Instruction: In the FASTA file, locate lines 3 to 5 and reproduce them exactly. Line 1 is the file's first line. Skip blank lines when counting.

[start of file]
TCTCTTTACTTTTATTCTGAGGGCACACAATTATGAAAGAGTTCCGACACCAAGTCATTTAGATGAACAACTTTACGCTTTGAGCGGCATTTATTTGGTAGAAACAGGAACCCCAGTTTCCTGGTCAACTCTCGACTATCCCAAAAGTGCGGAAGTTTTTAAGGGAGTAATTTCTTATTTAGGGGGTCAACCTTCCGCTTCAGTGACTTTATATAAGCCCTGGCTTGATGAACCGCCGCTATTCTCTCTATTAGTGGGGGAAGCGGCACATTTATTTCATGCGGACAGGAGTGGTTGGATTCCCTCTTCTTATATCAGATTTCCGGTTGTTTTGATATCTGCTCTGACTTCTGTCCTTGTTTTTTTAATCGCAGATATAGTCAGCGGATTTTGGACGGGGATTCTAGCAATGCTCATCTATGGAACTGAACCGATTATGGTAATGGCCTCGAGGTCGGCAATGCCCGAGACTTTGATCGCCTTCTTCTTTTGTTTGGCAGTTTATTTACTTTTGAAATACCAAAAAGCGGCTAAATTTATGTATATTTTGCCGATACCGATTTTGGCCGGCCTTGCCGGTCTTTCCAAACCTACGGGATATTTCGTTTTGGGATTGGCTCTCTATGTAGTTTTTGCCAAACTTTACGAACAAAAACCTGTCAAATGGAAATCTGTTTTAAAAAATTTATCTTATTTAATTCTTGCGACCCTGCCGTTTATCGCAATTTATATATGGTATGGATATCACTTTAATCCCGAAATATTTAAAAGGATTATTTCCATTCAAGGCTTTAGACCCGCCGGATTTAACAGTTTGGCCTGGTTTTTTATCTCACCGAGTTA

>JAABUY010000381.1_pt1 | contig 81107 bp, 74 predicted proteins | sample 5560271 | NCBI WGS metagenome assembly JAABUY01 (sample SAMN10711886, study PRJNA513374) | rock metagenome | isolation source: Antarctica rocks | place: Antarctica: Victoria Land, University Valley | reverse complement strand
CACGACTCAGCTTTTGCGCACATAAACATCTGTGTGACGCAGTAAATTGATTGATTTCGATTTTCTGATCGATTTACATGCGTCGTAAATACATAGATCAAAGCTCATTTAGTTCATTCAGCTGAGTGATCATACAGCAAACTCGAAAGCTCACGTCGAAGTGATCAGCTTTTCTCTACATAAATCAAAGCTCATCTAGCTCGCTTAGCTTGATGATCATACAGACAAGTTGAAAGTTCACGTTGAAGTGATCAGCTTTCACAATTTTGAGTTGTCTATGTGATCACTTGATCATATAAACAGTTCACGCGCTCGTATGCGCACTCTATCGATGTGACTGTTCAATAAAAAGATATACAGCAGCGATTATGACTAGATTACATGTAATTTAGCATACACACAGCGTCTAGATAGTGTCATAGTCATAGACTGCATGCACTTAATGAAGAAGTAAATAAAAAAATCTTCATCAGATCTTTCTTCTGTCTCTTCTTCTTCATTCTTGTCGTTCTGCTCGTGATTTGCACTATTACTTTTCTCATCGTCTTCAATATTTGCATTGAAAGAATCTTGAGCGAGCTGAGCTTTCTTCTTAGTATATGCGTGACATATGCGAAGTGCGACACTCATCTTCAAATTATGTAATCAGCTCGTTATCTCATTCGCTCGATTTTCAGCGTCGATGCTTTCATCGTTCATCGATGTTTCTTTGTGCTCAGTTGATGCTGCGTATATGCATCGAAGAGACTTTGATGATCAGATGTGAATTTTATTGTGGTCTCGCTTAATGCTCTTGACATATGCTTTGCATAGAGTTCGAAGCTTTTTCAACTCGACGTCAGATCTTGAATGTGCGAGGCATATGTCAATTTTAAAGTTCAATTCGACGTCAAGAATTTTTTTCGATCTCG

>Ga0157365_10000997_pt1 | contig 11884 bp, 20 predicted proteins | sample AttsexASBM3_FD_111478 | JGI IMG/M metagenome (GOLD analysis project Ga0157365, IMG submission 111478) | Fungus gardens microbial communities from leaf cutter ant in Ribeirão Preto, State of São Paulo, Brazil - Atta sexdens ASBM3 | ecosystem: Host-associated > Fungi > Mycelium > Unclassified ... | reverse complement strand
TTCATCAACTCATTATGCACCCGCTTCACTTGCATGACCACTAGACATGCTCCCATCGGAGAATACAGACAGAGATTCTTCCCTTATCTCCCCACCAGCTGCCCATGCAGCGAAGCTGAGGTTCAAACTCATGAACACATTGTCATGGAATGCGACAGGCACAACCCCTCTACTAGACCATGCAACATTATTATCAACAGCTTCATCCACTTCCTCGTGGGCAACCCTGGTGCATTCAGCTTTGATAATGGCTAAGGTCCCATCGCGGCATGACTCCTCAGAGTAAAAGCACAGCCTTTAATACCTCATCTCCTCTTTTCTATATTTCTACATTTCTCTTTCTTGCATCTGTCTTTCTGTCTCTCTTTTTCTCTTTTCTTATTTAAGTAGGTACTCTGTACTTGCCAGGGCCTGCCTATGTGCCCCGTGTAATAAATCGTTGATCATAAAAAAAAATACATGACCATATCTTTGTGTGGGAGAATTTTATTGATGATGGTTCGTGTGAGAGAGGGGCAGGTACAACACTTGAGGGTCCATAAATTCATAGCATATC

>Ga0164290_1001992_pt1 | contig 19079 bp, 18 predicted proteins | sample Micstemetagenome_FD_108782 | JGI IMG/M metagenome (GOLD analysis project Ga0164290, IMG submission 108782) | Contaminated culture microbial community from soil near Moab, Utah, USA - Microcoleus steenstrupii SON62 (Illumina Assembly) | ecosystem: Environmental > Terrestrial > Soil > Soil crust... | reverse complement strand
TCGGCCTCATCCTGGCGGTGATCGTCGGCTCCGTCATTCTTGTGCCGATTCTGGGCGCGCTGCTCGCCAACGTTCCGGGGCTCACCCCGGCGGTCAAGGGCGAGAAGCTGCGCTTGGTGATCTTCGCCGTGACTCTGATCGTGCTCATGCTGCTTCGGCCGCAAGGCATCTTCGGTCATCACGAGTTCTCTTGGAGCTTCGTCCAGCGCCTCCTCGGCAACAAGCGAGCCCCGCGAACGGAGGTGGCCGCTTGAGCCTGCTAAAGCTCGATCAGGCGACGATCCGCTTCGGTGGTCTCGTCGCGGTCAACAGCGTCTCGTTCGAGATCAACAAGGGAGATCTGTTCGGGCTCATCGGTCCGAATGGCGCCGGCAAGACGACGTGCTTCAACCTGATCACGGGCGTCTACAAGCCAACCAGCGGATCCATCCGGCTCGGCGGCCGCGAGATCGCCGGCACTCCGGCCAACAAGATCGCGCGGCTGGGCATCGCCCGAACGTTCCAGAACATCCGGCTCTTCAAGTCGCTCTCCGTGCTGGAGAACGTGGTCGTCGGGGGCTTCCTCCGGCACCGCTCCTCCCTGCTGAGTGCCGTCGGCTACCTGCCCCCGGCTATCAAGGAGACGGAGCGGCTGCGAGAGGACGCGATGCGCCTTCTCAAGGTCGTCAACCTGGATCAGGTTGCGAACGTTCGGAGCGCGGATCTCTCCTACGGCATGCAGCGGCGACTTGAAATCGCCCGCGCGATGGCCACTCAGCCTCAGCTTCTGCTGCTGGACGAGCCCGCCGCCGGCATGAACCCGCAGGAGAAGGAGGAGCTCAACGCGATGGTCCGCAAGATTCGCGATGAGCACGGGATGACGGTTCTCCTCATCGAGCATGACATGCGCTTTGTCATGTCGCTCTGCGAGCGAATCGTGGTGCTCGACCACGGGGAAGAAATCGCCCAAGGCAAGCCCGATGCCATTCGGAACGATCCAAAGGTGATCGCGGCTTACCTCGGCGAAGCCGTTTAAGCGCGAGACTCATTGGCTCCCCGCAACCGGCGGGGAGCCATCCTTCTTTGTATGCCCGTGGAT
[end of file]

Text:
CACGACTCAGCTTTTGCGCACATAAACATCTGTGTGACGCAGTAAATTGATTGATTTCGATTTTCTGATCGATTTACATGCGTCGTAAATACATAGATCAAAGCTCATTTAGTTCATTCAGCTGAGTGATCATACAGCAAACTCGAAAGCTCACGTCGAAGTGATCAGCTTTTCTCTACATAAATCAAAGCTCATCTAGCTCGCTTAGCTTGATGATCATACAGACAAGTTGAAAGTTCACGTTGAAGTGATCAGCTTTCACAATTTTGAGTTGTCTATGTGATCACTTGATCATATAAACAGTTCACGCGCTCGTATGCGCACTCTATCGATGTGACTGTTCAATAAAAAGATATACAGCAGCGATTATGACTAGATTACATGTAATTTAGCATACACACAGCGTCTAGATAGTGTCATAGTCATAGACTGCATGCACTTAATGAAGAAGTAAATAAAAAAATCTTCATCAGATCTTTCTTCTGTCTCTTCTTCTTCATTCTTGTCGTTCTGCTCGTGATTTGCACTATTACTTTTCTCATCGTCTTCAATATTTGCATTGAAAGAATCTTGAGCGAGCTGAGCTTTCTTCTTAGTATATGCGTGACATATGCGAAGTGCGACACTCATCTTCAAATTATGTAATCAGCTCGTTATCTCATTCGCTCGATTTTCAGCGTCGATGCTTTCATCGTTCATCGATGTTTCTTTGTGCTCAGTTGATGCTGCGTATATGCATCGAAGAGACTTTGATGATCAGATGTGAATTTTATTGTGGTCTCGCTTAATGCTCTTGACATATGCTTTGCATAGAGTTCGAAGCTTTTTCAACTCGACGTCAGATCTTGAATGTGCGAGGCATATGTCAATTTTAAAGTTCAATTCGACGTCAAGAATTTTTTTCGATCTCG

>Ga0157365_10000997_pt1 | contig 11884 bp, 20 predicted proteins | sample AttsexASBM3_FD_111478 | JGI IMG/M metagenome (GOLD analysis project Ga0157365, IMG submission 111478) | Fungus gardens microbial communities from leaf cutter ant in Ribeirão Preto, State of São Paulo, Brazil - Atta sexdens ASBM3 | ecosystem: Host-associated > Fungi > Mycelium > Unclassified ... | reverse complement strand
TTCATCAACTCATTATGCACCCGCTTCACTTGCATGACCACTAGACATGCTCCCATCGGAGAATACAGACAGAGATTCTTCCCTTATCTCCCCACCAGCTGCCCATGCAGCGAAGCTGAGGTTCAAACTCATGAACACATTGTCATGGAATGCGACAGGCACAACCCCTCTACTAGACCATGCAACATTATTATCAACAGCTTCATCCACTTCCTCGTGGGCAACCCTGGTGCATTCAGCTTTGATAATGGCTAAGGTCCCATCGCGGCATGACTCCTCAGAGTAAAAGCACAGCCTTTAATACCTCATCTCCTCTTTTCTATATTTCTACATTTCTCTTTCTTGCATCTGTCTTTCTGTCTCTCTTTTTCTCTTTTCTTATTTAAGTAGGTACTCTGTACTTGCCAGGGCCTGCCTATGTGCCCCGTGTAATAAATCGTTGATCATAAAAAAAAATACATGACCATATCTTTGTGTGGGAGAATTTTATTGATGATGGTTCGTGTGAGAGAGGGGCAGGTACAACACTTGAGGGTCCATAAATTCATAGCATATC